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Are endothelial cells responding to changes in the matrix elasticity? Our previous studies show, that upon shear stress stimulation, endothelial cells (EC) actively release the growth factor FGF-2. This release of FGF-2 is initiated by protease activation, a process that is further controlled by specific cell matrix adhesion. In general, proteolytic digestion of the extracellular matrix change its stiffness and by that might have profound effects on cell matrix interactions.
Summarizing our phenomenological observations so far, it is attractive and reliable to assume that cell-matrix-interaction are critically involved in the initiation and maintenance signaling cascades supporting a proper vascular wall function. However, knowledge of the exact molecular mechanisms underlying these processes is incomplete and it is not clear how such matrix modifications are established and whether they have influence on EC phenotype.
We try to address that question, drawing the hypothesis that, similar to stem cells, the phenotype of EC might be dependent on the elastic properties of the extracellular matrix (e.g. the vascular wall). We pay special interest on cellular phenotypes and signaling responses induced by changes in the matrix stiffness. Since during vascular remodeling processes, matrix proteases are often activated and seem to be critically involved in generation and maintenance of signaling cascades in adaptive vascular remodeling, we propose that due to those proteolytic activities the matrix stiffness is altered and influences EC phenotype.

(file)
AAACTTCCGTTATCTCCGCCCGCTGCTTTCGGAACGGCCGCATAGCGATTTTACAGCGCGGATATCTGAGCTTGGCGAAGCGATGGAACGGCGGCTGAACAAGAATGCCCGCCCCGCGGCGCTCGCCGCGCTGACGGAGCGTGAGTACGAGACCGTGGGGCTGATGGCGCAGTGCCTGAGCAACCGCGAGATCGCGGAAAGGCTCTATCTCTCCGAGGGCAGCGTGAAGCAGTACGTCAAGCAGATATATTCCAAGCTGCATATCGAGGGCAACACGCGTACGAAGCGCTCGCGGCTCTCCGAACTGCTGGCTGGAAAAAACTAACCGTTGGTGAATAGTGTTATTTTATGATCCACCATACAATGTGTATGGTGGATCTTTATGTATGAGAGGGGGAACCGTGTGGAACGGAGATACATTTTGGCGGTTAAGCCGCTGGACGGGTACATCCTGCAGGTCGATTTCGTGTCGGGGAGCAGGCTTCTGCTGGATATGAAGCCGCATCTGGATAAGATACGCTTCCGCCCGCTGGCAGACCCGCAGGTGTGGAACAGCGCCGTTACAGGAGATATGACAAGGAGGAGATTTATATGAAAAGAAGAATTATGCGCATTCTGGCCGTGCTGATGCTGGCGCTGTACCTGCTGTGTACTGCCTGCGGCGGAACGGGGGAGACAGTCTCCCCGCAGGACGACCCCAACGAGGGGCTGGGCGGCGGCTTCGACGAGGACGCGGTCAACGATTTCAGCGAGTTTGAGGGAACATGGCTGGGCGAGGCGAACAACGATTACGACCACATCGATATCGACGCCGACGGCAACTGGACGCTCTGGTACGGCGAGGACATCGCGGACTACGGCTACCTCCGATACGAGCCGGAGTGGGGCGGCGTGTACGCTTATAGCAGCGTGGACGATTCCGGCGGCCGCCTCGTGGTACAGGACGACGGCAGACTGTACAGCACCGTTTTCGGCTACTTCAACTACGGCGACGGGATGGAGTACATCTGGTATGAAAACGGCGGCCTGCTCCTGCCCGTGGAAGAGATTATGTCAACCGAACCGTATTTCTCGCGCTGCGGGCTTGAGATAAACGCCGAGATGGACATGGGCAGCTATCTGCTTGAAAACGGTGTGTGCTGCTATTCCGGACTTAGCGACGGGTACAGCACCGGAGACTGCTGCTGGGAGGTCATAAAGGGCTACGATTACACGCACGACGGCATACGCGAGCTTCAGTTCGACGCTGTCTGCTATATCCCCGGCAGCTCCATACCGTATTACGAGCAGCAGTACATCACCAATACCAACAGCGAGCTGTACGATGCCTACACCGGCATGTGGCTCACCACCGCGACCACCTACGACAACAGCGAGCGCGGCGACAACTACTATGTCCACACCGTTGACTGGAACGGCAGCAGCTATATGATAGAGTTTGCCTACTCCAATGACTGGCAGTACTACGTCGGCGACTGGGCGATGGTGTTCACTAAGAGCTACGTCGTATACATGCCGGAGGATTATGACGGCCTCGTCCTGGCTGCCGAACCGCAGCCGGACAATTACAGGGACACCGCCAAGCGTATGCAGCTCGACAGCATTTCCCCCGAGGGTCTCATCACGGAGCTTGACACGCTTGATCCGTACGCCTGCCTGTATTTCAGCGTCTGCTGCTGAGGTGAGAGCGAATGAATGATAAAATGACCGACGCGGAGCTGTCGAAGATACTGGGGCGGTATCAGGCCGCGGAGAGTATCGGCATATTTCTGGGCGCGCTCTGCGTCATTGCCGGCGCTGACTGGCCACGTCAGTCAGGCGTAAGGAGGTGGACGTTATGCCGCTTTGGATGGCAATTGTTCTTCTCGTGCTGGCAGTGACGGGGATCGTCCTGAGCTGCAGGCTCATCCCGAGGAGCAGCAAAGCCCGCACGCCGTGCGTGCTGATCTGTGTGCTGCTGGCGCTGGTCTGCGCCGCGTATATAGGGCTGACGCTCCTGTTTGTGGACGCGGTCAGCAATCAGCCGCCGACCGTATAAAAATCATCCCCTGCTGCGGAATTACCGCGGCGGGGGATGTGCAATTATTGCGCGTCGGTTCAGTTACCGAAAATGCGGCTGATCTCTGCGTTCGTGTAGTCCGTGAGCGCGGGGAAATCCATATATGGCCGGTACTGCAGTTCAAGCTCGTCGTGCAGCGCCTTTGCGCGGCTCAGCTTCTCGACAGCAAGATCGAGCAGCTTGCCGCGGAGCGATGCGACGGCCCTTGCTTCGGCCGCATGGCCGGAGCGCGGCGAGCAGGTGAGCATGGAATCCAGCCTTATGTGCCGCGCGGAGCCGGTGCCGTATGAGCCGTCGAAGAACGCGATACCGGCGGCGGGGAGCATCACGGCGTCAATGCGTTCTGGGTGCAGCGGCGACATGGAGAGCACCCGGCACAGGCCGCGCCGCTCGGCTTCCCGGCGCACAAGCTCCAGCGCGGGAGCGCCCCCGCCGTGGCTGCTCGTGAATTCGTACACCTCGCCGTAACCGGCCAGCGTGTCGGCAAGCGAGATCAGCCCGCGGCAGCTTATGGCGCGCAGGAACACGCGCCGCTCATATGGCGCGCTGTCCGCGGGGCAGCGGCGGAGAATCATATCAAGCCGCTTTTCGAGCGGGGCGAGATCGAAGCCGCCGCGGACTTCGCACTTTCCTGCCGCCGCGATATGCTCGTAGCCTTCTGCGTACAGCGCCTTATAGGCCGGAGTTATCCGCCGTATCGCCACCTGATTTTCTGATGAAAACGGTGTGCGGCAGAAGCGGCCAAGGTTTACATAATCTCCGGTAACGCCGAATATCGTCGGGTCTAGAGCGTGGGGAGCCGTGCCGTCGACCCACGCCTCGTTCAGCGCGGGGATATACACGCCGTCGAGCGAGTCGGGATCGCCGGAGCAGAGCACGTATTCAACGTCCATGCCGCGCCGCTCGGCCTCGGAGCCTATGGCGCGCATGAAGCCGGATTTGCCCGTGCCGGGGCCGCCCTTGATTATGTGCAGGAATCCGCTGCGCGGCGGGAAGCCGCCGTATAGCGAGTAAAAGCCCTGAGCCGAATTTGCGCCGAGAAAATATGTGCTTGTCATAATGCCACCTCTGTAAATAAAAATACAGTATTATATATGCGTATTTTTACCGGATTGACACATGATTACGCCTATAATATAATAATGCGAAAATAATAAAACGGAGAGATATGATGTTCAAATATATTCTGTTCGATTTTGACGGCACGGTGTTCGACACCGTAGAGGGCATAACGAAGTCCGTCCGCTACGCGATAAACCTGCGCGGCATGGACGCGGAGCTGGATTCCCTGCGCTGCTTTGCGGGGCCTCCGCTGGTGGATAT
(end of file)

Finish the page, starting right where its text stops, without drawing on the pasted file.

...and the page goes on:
We further hypothesize that beside specific cell-matrix interactions also the matrix elasticity might bear stimuli guiding endothelial cells to appropriate adaptive remodeling of the vessel wall. Indeed, first experiments could show that fragmentation of matrix proteins changes the local microarchitecture and exhibit modulator properties for adhesion dependent signaling. Moreover, EC grown on soft matrices tend to go into apoptosis. Cells grown on intermediate flexible matrices are intending to form new capillary-like structures, and, finally, cells on stiff matrices are highly proliferative. This in vitro culture regime might serve as a model system to study not only development and progression of vascular remodeling but also of arteriosclerosis and high blood pressure.
Dr. Torsten Gloe
Phone: +49 (0)621/383-71516